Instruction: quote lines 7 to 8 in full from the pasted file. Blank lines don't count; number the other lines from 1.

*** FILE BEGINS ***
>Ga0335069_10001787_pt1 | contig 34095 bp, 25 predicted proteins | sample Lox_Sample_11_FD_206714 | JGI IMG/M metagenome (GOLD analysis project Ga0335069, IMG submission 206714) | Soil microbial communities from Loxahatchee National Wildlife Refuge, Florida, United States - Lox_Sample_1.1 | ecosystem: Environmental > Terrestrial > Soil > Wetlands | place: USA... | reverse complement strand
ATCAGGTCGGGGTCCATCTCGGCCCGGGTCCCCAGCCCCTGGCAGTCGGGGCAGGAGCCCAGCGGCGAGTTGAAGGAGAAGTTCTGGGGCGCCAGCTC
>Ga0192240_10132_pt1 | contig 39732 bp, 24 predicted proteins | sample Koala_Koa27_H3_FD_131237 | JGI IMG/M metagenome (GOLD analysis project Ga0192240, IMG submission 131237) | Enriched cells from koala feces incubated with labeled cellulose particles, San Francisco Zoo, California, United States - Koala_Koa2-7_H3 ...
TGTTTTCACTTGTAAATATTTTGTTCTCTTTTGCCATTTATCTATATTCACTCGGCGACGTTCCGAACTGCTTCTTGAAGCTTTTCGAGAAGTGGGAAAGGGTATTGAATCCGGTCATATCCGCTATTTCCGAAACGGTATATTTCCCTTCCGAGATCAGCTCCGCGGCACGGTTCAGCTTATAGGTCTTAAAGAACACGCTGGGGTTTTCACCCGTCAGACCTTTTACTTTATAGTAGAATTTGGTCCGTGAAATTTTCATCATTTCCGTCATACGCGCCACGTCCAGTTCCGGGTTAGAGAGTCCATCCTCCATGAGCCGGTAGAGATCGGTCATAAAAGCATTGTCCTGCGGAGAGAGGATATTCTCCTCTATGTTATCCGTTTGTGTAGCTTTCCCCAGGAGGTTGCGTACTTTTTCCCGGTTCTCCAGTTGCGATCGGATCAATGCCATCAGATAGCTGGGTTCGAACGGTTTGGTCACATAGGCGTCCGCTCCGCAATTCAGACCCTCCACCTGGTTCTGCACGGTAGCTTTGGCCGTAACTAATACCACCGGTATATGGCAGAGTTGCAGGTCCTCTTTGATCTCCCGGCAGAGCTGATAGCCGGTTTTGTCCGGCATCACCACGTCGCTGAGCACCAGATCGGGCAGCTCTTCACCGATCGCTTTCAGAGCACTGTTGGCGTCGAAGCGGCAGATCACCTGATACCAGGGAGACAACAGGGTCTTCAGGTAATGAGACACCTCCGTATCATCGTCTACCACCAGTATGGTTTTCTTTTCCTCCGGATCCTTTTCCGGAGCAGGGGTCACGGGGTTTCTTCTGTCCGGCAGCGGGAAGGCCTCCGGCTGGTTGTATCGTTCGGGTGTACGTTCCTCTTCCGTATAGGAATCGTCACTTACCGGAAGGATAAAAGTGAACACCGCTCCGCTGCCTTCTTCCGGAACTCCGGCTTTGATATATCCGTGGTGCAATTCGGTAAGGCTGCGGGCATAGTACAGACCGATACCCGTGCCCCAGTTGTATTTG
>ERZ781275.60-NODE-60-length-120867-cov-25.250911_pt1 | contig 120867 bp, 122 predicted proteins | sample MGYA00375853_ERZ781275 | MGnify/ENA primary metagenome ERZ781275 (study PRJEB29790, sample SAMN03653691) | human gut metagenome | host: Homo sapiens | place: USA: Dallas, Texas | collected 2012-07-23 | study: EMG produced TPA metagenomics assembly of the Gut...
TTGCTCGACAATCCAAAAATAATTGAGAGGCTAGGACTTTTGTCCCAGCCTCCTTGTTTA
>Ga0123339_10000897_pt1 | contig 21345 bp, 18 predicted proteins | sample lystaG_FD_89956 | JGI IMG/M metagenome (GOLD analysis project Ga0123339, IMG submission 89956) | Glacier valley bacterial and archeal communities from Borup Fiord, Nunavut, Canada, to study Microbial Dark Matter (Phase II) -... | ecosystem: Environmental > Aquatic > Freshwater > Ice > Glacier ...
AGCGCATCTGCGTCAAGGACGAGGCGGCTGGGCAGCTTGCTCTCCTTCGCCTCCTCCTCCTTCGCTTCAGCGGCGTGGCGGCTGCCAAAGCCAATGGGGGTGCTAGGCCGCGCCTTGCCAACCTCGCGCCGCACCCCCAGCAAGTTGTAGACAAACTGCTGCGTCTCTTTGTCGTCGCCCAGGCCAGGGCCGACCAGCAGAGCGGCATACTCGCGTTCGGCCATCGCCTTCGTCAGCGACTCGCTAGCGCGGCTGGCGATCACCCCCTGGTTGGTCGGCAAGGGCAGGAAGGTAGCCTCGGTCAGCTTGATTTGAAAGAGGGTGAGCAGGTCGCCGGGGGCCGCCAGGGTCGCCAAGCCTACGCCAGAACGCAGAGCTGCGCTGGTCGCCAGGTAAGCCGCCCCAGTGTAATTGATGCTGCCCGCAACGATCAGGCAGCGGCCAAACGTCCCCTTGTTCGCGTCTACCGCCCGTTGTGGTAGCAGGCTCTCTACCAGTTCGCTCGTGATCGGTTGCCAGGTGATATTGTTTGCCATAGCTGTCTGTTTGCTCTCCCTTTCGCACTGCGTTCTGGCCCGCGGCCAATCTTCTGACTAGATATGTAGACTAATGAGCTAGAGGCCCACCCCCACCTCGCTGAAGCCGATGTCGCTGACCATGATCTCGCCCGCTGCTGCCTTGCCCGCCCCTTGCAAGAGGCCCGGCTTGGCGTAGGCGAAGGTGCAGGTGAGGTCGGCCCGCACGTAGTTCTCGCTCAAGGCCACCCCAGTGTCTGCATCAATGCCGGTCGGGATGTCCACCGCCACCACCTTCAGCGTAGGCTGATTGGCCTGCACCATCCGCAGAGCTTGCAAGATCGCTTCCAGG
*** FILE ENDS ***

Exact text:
>Ga0123339_10000897_pt1 | contig 21345 bp, 18 predicted proteins | sample lystaG_FD_89956 | JGI IMG/M metagenome (GOLD analysis project Ga0123339, IMG submission 89956) | Glacier valley bacterial and archeal communities from Borup Fiord, Nunavut, Canada, to study Microbial Dark Matter (Phase II) -... | ecosystem: Environmental > Aquatic > Freshwater > Ice > Glacier ...
AGCGCATCTGCGTCAAGGACGAGGCGGCTGGGCAGCTTGCTCTCCTTCGCCTCCTCCTCCTTCGCTTCAGCGGCGTGGCGGCTGCCAAAGCCAATGGGGGTGCTAGGCCGCGCCTTGCCAACCTCGCGCCGCACCCCCAGCAAGTTGTAGACAAACTGCTGCGTCTCTTTGTCGTCGCCCAGGCCAGGGCCGACCAGCAGAGCGGCATACTCGCGTTCGGCCATCGCCTTCGTCAGCGACTCGCTAGCGCGGCTGGCGATCACCCCCTGGTTGGTCGGCAAGGGCAGGAAGGTAGCCTCGGTCAGCTTGATTTGAAAGAGGGTGAGCAGGTCGCCGGGGGCCGCCAGGGTCGCCAAGCCTACGCCAGAACGCAGAGCTGCGCTGGTCGCCAGGTAAGCCGCCCCAGTGTAATTGATGCTGCCCGCAACGATCAGGCAGCGGCCAAACGTCCCCTTGTTCGCGTCTACCGCCCGTTGTGGTAGCAGGCTCTCTACCAGTTCGCTCGTGATCGGTTGCCAGGTGATATTGTTTGCCATAGCTGTCTGTTTGCTCTCCCTTTCGCACTGCGTTCTGGCCCGCGGCCAATCTTCTGACTAGATATGTAGACTAATGAGCTAGAGGCCCACCCCCACCTCGCTGAAGCCGATGTCGCTGACCATGATCTCGCCCGCTGCTGCCTTGCCCGCCCCTTGCAAGAGGCCCGGCTTGGCGTAGGCGAAGGTGCAGGTGAGGTCGGCCCGCACGTAGTTCTCGCTCAAGGCCACCCCAGTGTCTGCATCAATGCCGGTCGGGATGTCCACCGCCACCACCTTCAGCGTAGGCTGATTGGCCTGCACCATCCGCAGAGCTTGCAAGATCGCTTCCAGG